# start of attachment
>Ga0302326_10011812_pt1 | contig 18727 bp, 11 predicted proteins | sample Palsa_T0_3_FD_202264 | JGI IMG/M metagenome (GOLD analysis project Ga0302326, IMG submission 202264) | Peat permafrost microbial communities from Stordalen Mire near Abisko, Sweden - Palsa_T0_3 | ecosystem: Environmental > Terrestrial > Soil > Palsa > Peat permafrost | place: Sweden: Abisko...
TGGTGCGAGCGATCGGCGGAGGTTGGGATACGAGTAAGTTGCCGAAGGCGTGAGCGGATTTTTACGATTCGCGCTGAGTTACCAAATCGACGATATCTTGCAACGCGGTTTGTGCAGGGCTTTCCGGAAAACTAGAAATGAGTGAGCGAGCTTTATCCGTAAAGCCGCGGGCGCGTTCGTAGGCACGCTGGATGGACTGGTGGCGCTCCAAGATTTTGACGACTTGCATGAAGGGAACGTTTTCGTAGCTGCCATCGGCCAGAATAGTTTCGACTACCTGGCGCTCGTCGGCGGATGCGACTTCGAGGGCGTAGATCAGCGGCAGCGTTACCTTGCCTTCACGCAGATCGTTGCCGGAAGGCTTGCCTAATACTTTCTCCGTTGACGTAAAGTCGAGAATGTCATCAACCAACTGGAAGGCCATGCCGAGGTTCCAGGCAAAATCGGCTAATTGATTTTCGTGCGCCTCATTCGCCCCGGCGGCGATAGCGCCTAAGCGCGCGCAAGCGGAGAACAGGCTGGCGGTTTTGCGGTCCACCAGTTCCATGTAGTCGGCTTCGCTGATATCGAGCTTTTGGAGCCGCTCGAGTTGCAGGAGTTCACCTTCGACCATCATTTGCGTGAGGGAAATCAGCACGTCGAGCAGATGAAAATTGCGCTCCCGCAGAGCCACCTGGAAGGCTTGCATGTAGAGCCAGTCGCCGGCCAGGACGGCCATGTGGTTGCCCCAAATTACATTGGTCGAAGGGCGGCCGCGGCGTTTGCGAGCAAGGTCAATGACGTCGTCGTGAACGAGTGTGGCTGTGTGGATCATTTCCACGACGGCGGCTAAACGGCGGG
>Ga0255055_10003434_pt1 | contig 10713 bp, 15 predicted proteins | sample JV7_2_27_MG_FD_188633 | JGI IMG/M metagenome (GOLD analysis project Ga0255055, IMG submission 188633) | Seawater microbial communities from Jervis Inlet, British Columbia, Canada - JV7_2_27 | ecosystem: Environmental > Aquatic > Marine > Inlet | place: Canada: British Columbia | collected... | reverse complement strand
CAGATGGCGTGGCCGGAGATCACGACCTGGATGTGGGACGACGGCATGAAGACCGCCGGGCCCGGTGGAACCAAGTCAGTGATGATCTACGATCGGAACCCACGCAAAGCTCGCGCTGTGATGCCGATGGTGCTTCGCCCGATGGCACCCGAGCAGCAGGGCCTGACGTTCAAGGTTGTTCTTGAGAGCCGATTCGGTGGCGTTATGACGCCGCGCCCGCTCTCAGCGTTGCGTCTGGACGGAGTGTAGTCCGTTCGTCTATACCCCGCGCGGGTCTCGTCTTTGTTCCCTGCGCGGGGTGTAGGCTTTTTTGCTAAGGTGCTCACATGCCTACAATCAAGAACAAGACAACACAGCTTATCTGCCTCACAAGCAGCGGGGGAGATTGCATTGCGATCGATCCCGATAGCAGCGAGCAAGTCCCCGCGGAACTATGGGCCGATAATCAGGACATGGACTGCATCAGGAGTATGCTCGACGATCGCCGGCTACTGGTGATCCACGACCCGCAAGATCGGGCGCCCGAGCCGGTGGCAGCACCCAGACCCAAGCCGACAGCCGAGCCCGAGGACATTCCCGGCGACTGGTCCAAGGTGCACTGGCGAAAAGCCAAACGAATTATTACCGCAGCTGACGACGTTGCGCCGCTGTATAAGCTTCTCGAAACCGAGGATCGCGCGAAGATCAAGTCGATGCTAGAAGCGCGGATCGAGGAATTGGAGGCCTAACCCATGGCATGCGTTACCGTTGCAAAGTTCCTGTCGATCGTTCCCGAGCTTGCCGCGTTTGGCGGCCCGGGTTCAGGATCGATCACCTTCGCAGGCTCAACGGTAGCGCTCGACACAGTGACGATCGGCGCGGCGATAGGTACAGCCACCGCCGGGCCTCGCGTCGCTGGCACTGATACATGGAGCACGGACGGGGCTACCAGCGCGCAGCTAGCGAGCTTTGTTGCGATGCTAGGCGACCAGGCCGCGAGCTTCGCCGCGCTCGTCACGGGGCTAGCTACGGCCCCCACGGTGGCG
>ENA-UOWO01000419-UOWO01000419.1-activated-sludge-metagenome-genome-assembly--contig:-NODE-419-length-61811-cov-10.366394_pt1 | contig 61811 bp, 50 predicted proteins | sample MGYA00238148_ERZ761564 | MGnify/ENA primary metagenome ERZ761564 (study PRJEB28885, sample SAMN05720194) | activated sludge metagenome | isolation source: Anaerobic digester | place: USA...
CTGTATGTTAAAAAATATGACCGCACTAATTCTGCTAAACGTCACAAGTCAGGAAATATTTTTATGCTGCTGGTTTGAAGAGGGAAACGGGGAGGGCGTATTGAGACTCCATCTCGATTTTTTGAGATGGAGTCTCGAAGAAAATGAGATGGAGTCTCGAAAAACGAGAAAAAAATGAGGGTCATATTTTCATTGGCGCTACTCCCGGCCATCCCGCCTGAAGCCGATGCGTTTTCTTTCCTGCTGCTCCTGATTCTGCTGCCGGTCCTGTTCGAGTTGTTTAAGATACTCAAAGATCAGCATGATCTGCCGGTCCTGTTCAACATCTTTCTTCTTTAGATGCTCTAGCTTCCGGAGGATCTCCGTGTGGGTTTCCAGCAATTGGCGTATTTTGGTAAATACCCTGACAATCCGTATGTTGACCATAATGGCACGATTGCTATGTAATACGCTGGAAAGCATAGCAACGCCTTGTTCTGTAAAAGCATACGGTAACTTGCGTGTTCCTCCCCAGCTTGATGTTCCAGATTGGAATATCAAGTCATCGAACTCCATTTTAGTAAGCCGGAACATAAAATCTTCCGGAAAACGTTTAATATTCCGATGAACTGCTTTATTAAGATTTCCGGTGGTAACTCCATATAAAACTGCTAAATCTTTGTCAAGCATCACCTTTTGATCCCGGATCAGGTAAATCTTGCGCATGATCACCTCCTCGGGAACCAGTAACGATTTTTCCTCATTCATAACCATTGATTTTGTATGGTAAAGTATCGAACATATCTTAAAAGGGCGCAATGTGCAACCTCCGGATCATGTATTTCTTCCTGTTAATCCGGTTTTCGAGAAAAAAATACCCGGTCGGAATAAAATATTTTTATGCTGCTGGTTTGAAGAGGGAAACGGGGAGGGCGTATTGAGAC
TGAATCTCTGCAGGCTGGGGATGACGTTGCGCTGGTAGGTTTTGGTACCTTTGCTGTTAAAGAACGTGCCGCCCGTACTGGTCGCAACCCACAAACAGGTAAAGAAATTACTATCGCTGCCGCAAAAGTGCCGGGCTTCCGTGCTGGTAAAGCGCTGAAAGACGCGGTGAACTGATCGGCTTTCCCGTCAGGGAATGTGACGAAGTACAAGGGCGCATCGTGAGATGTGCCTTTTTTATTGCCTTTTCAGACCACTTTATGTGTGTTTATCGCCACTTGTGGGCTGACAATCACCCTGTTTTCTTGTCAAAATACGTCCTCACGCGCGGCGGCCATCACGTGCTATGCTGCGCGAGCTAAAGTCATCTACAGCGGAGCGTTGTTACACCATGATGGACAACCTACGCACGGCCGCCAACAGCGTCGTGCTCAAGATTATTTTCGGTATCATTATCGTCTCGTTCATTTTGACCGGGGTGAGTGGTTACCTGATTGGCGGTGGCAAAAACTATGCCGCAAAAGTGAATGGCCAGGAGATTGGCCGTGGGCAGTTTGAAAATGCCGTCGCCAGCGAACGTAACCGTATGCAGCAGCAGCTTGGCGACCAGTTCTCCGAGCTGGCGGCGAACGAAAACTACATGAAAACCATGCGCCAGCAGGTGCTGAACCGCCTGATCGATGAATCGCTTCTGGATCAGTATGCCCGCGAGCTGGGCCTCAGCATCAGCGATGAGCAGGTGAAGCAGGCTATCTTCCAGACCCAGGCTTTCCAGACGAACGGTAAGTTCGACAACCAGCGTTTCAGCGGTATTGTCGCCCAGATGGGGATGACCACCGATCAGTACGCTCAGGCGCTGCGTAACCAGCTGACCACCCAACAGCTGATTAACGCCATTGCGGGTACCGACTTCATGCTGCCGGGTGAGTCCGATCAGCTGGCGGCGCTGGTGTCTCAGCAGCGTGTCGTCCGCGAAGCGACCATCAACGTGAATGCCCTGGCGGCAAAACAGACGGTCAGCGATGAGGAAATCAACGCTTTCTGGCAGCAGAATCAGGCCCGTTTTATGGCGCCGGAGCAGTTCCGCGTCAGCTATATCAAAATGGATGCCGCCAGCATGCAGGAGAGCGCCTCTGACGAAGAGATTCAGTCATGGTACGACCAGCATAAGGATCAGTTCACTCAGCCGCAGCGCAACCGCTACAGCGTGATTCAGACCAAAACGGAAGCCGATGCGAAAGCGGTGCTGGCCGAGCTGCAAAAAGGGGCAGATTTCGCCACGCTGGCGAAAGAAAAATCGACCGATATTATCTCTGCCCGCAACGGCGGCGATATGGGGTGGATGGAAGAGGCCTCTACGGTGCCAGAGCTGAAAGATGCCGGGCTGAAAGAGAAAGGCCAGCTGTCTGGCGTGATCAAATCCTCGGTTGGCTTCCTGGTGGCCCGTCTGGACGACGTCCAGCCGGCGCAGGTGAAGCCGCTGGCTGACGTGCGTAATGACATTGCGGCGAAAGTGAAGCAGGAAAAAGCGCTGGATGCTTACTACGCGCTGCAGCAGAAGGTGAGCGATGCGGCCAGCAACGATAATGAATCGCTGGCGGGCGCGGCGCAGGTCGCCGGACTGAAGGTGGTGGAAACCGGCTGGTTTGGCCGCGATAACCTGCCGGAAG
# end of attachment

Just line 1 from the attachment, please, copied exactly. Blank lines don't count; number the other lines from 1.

>Ga0302326_10011812_pt1 | contig 18727 bp, 11 predicted proteins | sample Palsa_T0_3_FD_202264 | JGI IMG/M metagenome (GOLD analysis project Ga0302326, IMG submission 202264) | Peat permafrost microbial communities from Stordalen Mire near Abisko, Sweden - Palsa_T0_3 | ecosystem: Environmental > Terrestrial > Soil > Palsa > Peat permafrost | place: Sweden: Abisko...